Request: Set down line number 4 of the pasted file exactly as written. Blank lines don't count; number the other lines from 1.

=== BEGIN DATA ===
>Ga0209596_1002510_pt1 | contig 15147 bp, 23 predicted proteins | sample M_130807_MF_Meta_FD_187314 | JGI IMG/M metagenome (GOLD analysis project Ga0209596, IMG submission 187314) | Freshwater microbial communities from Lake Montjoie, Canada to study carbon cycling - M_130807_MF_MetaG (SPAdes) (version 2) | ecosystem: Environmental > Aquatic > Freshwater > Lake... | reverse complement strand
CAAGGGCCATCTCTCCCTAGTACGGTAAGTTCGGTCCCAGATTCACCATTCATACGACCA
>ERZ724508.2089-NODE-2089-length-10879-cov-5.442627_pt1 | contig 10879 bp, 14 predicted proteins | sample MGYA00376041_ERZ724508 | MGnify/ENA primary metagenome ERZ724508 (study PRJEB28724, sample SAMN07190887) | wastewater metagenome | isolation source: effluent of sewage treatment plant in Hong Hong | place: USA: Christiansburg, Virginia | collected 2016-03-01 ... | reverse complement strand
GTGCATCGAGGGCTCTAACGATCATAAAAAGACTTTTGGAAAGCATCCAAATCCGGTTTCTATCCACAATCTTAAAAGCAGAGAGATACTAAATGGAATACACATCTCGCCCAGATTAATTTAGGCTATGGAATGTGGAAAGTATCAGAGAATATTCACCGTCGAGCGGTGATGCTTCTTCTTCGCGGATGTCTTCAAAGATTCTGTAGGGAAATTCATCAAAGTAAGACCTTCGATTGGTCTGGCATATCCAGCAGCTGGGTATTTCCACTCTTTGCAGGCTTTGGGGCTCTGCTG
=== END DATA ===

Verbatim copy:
GTGCATCGAGGGCTCTAACGATCATAAAAAGACTTTTGGAAAGCATCCAAATCCGGTTTCTATCCACAATCTTAAAAGCAGAGAGATACTAAATGGAATACACATCTCGCCCAGATTAATTTAGGCTATGGAATGTGGAAAGTATCAGAGAATATTCACCGTCGAGCGGTGATGCTTCTTCTTCGCGGATGTCTTCAAAGATTCTGTAGGGAAATTCATCAAAGTAAGACCTTCGATTGGTCTGGCATATCCAGCAGCTGGGTATTTCCACTCTTTGCAGGCTTTGGGGCTCTGCTG